Anthony Johnson, partner and recently-appointed CEO at Mortgage Educators & Compliance, says that he is “constantly amazed” at the lengths LOs will go to in order to cheat on their education. “It’s in the law that they need eight hours of education, and people will try to send others in their place to complete that,” he said.
Lockard said that when it comes to being compliant, sharing is caring and no information is too much to provide your state NMLS. Lockard says that the concern she usually gets from clients is they feel they’re raising a red flag on themselves. But she tells them that it’s better to disclose than to be sorry. “I had one person who called [us] because they had filed for bankruptcy and kept their license as an LO and claimed that they didn’t know to file [bankruptcy] with the state. And when it came time to renew their license, the state said no. I think the biggest thing that we’re going to see coming up is bankruptcies, foreclosures, and tax liens start to affect people’s licenses in that way. You should always keep the state up to date on any financial changes.”
Getting slapped with a formal discriminatory action will stay on an NMLS profile forever, Lockard says. “Your customers can see this information, whether you have an enforcement action or a cease and desist … it’s all on the NMLS Consumer Access page,” she said. “And even if the state pulls a license, [that person will] always have to disclose if they’ve ever had a professional license revoked if they apply for another professional license.”
Lockard says she’s also seen mortgage loan officers get their licenses pulled for issues that don’t have to do with the NMLS or RESPA. “I know an MLO who got their license taken for having two DUIs,” she said. “I don’t think an enforcement action is a scarlet letter forever. You can recover, but like any public mistake, you’re always going to have to explain it.”
Johnson says that having a regulatory action on your record is something that LOs will have to explain for the rest of their careers. “It’s going to stay with you. There’s not a time frame or process after [an action[ has been implemented where it will be removed,” Johnson said. “You have to face it … And it doesn’t look good if you have multiple marks on your license.”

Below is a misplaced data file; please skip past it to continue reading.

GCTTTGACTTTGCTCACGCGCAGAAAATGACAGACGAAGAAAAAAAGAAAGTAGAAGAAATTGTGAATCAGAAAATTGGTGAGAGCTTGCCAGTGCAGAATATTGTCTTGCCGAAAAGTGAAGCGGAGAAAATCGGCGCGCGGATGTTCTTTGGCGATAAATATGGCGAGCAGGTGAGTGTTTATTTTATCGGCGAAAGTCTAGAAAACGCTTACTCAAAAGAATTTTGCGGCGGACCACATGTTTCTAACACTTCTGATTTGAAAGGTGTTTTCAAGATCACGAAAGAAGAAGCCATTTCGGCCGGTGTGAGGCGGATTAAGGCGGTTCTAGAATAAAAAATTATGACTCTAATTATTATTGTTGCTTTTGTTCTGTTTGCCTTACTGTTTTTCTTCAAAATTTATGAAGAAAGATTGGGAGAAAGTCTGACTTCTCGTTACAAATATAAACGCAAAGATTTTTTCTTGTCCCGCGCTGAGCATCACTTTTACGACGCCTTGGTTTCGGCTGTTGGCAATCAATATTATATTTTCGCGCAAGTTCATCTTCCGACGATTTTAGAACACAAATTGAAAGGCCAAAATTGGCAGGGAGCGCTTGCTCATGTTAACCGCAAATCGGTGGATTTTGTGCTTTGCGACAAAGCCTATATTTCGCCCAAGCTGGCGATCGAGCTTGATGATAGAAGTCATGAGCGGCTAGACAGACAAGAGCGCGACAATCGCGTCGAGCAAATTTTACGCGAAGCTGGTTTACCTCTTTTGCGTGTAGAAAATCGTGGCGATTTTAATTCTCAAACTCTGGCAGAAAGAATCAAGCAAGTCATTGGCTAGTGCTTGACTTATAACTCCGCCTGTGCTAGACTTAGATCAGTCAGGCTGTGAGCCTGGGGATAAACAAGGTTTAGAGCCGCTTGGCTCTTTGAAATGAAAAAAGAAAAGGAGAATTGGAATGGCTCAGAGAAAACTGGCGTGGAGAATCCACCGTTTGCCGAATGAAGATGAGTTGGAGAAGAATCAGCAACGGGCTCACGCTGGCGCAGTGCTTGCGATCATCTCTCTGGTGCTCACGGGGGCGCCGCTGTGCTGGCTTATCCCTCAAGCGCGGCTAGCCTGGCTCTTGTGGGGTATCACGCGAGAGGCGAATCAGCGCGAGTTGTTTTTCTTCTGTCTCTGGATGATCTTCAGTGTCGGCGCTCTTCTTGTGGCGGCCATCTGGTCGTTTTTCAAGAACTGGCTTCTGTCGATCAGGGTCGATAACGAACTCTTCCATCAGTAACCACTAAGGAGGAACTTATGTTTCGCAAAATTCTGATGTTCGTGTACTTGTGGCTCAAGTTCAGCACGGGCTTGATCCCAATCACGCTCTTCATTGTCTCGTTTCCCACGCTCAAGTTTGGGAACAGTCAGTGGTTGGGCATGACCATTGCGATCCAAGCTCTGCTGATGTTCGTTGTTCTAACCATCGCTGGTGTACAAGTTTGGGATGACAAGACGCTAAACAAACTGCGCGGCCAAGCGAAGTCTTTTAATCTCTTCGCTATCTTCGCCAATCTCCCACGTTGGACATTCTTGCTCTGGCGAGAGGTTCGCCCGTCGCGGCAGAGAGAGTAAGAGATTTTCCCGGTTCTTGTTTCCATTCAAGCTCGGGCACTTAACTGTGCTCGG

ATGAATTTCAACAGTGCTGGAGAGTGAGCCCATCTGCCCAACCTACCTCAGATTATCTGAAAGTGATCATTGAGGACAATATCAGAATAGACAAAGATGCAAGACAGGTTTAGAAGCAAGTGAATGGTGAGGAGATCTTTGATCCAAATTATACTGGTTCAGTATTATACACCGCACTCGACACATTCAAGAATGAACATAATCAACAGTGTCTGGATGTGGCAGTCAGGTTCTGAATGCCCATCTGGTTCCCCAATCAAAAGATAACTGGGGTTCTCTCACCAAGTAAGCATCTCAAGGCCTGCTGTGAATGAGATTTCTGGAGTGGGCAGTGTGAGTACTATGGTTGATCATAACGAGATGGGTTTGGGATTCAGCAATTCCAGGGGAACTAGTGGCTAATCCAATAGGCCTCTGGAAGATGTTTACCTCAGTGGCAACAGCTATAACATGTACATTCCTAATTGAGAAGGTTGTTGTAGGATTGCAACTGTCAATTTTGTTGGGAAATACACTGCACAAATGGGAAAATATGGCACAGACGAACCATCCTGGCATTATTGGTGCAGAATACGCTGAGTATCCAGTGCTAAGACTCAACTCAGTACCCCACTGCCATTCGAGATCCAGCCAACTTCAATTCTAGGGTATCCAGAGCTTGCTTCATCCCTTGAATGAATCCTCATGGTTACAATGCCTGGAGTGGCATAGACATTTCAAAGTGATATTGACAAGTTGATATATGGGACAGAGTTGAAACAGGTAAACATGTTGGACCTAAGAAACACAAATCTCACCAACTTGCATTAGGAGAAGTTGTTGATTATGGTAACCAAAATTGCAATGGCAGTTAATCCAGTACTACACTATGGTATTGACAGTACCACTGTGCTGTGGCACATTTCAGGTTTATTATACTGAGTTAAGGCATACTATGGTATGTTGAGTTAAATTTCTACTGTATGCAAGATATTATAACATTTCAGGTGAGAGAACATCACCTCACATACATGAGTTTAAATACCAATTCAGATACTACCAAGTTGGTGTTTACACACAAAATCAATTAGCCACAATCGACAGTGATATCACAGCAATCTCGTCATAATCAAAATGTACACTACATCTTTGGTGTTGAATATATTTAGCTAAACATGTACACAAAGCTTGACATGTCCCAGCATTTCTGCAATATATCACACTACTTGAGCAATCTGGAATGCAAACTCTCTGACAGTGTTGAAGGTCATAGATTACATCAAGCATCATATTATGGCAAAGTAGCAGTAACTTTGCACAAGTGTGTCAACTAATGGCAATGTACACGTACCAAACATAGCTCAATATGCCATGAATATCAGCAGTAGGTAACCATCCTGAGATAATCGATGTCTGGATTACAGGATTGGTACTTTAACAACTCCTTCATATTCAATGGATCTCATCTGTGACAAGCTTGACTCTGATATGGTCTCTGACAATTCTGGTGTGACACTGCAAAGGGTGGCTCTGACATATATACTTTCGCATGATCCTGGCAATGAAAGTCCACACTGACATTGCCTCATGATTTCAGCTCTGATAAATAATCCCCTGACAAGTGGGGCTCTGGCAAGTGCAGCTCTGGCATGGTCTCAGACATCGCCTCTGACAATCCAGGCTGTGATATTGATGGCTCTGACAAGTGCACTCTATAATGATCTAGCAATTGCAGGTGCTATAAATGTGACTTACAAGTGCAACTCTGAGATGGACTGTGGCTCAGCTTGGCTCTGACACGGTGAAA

Considering others’ reputations also has a role, especially when entering into partnerships or co-advertising opportunities, Lockard advised. “If you’re looking into partnerships, do your due diligence and investigate their reputation and how they follow the rules,” she said. “Advertising is another area that people get into a lot of trouble with. If an LO is co-advertising with someone who is a Realtor and there isn’t a firm delineation between their two separate roles, they can get slapped for that.”
Marketing And Money Mishaps
Even though most LOs are eager to advertise their services, marketing and creating relationships are two areas where regulatory mistakes can occur, says Ari Karen, a litigation attorney. He has seen LOs attempt to bend rules to give their referral partners kickbacks. “A lot of people try to ‘get cute’ by skating around RESPA kickback rules,” Karen, a partner and head of litigation for labor and employment law firm Mitchell Sandler, based in Washington, D.C., explained. “It might work with your employer but it isn’t going to fly with the CFPB. There’s also the idea of if other people do it, they can do it, too. Candidly, that will work for a lot of people … if everyone does it, everyone honestly won’t get caught. But what if you’re the ones who do?”
In August, the CFPB fined Freedom Mortgage $1.75 Million for illegal kickbacks. The CFPB said Freedom provided real estate agents and brokers with numerous incentives — including cash payments, paid subscription services, and catered parties — with the understanding they would refer prospective homebuyers to Freedom for mortgage loans.
Social media is another area where LOs can fudge up the boundaries of their contracts. Karen recommends separating business from pleasure, meaning that LOs should consider keeping their business content out of their personal content, and vice versa. “When you’re inviting business people intentionally into your personal sites, anything you say can affect you from a regulatory or professional standpoint and affect your relationship with your realtors or customers,” Karen explained. “You may alienate a whole group of borrowers.”